Pregnancy and gum disease
For most women, pregnancy is a natural part of life that leads to the birth of a healthy baby. Sometimes, however, women may have some problems during their pregnancy. These may cause their baby to have a low weight at birth, or to be born earlier than usual, or not to grow properly in the womb. Some pregnant women suffer from a serious problem called pre-eclampsia (very high blood pressure is one sign of this). Others sadly lose their baby because of a miscarriage or stillbirth.
Gum disease is one of the most common diseases seen in humans. In its most severe form, known as periodontitis, the gum tissue and bone that support the teeth are destroyed over time, leading to loss of teeth. Periodontitis affects about half of all adults and as many as 85% of people over 65-years of age.
Although diabetes and gum disease may seem like very different diseases, dentists have known for a long time that people with diabetes are more likely to get gum disease. Also, their gum disease may be worse and harder to treat, compared with people who do not have diabetes. If a person’s blood sugar levels are under good control, however, gum treatment is more likely to be successful. But that’s not the end of the story: scientists are now finding that gum disease may also have an effect on diabetes, making blood sugar control more difficult. Is is clear and that keeping the gums healthy is an important part of looking after the overall health of a person with diabetes.
Possible causes of problem pregnancies
Doctors don’t always understand why these sad events happen, but they think that infections and inflammation (part of your body’s response to harm and injury) might be the cause in many cases. Infections could be caused by germs travelling to the womb from somewhere else in the body. One place germs could come from is the mouth.
We all have millions of germs living in our mouths, without doing us any harm. However, when you get gum disease, some of these germs can change and grow in number and cause an infection in your gums. This leads to the breaking down of the tissues and bone that support the teeth – we call this “periodontitis” or severe gum disease. When the gums are infected in this way, some germs can leak into the blood stream when you brush your teeth or bite down hard. If this happens in a pregnant woman, it could be one way for infection to reach the developing baby in the womb. This could then cause health problems for both mother and baby.
What we know about gum disease and problem pregnancies
To find out if having gum disease could really harm a pregnancy or baby, a group of top scientists recently looked closely at the results of all the research done in recent years. They found that there is a link between gum disease and three possible problems: having a baby with a low weight at birth, giving birth too early in the pregnancy, or having dangerously high blood pressure (pre-eclampsia) during pregnancy. This means that having gum disease could slightly increase a woman’s chance of one of these unwelcome pregnancy outcomes.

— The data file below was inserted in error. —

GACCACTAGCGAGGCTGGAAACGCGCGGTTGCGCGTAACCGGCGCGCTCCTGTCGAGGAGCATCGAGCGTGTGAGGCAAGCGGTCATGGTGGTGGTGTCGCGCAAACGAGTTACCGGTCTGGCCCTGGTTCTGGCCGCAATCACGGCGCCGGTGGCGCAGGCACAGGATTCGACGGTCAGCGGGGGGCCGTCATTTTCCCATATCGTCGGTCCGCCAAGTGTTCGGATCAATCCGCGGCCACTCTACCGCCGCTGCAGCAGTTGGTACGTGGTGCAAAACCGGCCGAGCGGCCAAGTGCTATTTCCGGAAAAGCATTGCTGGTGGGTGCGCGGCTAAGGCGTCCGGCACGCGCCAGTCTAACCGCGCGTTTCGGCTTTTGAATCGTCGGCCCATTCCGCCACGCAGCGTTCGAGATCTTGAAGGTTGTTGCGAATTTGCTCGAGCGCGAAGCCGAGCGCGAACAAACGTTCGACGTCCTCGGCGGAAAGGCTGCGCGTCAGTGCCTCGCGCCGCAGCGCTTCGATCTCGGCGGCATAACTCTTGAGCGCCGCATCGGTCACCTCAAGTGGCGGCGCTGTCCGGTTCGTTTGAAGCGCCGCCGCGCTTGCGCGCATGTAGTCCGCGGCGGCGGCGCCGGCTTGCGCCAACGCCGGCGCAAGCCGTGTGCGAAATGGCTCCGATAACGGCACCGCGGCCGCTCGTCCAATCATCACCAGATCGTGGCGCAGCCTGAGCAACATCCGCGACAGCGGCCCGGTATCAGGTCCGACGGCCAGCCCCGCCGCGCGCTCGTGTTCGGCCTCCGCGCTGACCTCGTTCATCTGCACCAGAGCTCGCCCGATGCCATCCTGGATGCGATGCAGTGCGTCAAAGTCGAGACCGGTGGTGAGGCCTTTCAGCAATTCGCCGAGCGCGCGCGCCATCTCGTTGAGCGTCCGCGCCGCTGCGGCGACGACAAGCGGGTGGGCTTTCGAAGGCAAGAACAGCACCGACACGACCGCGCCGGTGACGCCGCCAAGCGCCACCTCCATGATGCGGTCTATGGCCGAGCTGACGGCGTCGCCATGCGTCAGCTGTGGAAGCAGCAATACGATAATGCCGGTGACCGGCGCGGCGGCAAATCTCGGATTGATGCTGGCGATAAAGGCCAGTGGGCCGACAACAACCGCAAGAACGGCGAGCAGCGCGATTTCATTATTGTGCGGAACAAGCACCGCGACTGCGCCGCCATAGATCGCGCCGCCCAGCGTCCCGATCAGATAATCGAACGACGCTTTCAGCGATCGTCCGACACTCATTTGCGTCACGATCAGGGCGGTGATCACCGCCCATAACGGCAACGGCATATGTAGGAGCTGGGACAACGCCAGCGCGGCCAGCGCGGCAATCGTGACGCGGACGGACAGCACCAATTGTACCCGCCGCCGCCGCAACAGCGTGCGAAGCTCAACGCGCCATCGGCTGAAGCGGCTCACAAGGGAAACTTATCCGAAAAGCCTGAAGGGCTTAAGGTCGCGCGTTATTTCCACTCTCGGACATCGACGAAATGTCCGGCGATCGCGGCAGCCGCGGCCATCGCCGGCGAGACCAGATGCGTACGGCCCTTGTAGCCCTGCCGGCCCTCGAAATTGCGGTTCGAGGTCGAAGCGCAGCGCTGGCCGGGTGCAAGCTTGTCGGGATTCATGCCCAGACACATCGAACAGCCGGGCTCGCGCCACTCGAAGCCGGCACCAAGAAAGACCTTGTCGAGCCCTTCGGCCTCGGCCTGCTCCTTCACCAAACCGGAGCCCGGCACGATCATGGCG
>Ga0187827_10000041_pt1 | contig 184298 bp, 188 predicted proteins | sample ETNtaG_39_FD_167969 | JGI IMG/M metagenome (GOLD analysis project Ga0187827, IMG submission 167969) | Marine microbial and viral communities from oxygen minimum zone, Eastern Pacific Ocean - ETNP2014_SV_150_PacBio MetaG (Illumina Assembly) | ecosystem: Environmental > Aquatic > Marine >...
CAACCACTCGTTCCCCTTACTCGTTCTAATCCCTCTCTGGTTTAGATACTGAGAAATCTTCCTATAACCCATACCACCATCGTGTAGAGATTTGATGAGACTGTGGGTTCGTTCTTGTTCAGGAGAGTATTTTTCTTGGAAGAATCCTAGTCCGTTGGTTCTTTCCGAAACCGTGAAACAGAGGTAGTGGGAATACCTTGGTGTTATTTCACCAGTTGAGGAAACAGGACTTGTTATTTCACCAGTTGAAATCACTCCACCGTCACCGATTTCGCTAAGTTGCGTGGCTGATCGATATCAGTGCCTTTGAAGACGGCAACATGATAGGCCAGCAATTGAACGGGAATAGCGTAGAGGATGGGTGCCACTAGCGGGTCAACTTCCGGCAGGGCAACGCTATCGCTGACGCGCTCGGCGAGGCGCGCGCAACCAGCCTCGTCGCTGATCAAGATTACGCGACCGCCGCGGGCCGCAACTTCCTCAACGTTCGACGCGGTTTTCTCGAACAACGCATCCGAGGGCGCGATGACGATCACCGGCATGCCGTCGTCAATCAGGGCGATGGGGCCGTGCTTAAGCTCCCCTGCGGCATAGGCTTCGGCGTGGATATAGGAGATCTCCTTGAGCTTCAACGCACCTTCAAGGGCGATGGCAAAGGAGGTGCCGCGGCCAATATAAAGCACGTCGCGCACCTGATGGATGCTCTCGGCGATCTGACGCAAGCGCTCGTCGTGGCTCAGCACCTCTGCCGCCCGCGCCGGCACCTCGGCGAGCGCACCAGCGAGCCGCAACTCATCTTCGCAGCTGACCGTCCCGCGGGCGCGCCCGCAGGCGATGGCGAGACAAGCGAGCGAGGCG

Scientists think that germs and their products can travel through the blood from the site of gum disease to the womb. In fact, traces of germs from the mother’s mouth have been found in the fluid around the baby and in blood inside the cord that links the baby to its mother. However, a lot more research is needed to prove a “cause and effect” link between gum disease and pregnancy problems. In addition, it is important to understand that there are many things that can affect the health of a woman and her unborn baby – for example, smoking, lifestyle choices and some medical conditions. Having gum disease does not mean that your baby will be harmed, but making sure that your mouth is healthy will give your baby the best chance of a good start.
Care of your gums during pregnancy
If you are planning to become pregnant, or already are, then you should get a check-up from your dentist to see if your gums are healthy. Your dentist can then pick up any early signs of gum disease and the dentist or hygienist can treat any disease you already have. He or she will also give you advice on how to look after your teeth and gums at home. Make sure you go back for regular check-ups, because being pregnant also makes it more likely that you will have gum problems, because of how your hormone levels change during pregnancy.
Keeping your mouth healthy will help you and your unborn child to stay healthy.
2-5 June 2021